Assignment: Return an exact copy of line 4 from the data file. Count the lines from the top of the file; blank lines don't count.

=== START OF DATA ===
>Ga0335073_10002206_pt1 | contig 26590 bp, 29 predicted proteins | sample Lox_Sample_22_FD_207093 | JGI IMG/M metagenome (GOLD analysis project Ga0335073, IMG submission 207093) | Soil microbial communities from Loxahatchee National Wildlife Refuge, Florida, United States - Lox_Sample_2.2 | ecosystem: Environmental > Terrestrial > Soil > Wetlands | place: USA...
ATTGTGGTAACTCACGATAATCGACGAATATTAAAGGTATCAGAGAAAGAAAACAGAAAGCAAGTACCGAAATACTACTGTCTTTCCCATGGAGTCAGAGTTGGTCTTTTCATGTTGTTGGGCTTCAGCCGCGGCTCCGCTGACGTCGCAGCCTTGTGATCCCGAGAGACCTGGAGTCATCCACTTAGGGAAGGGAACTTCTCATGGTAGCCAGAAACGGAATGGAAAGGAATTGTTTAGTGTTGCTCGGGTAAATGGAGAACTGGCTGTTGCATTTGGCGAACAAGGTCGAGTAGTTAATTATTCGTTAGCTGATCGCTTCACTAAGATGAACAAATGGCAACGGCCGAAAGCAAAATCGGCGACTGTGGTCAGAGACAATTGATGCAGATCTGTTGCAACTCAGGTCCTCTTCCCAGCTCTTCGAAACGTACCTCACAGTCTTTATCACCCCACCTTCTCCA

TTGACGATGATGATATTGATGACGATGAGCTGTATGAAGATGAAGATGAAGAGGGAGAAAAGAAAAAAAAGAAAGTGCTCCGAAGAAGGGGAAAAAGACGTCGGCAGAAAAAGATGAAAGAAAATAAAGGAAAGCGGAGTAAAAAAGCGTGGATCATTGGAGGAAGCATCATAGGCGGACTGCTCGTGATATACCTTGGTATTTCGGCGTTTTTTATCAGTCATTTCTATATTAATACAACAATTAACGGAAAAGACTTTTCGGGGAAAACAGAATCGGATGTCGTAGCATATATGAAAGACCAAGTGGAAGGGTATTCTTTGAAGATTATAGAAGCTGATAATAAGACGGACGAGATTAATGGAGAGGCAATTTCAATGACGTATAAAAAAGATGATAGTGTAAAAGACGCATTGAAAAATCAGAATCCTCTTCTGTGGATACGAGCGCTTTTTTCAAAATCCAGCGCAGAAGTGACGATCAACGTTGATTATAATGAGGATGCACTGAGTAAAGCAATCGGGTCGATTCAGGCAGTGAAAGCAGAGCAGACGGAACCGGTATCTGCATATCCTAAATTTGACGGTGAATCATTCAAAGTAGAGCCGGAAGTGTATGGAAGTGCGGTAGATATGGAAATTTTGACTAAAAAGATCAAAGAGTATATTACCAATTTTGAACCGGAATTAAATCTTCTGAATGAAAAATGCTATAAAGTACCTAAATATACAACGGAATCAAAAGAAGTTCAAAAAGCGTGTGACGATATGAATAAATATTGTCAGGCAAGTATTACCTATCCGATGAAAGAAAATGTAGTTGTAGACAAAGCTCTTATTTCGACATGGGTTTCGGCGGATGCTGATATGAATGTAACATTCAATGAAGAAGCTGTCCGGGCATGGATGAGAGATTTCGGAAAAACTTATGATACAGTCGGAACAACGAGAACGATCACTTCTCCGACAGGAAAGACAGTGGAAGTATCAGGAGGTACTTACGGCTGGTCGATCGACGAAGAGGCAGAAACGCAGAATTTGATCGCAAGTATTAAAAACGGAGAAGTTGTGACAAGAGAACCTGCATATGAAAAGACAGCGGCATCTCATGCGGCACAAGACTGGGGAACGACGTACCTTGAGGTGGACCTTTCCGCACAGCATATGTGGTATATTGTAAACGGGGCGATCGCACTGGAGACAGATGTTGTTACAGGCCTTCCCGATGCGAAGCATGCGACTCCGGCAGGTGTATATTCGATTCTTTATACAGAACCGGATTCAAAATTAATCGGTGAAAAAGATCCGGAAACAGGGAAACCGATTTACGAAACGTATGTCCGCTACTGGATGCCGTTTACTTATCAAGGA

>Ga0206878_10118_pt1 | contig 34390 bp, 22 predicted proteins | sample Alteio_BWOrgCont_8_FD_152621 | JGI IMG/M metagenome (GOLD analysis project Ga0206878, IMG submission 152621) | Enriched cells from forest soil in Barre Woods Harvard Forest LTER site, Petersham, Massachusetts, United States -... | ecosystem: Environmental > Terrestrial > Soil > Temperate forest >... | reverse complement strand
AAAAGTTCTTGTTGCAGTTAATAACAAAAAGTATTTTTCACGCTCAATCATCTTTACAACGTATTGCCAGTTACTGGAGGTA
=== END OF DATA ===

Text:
>Ga0206878_10118_pt1 | contig 34390 bp, 22 predicted proteins | sample Alteio_BWOrgCont_8_FD_152621 | JGI IMG/M metagenome (GOLD analysis project Ga0206878, IMG submission 152621) | Enriched cells from forest soil in Barre Woods Harvard Forest LTER site, Petersham, Massachusetts, United States -... | ecosystem: Environmental > Terrestrial > Soil > Temperate forest >... | reverse complement strand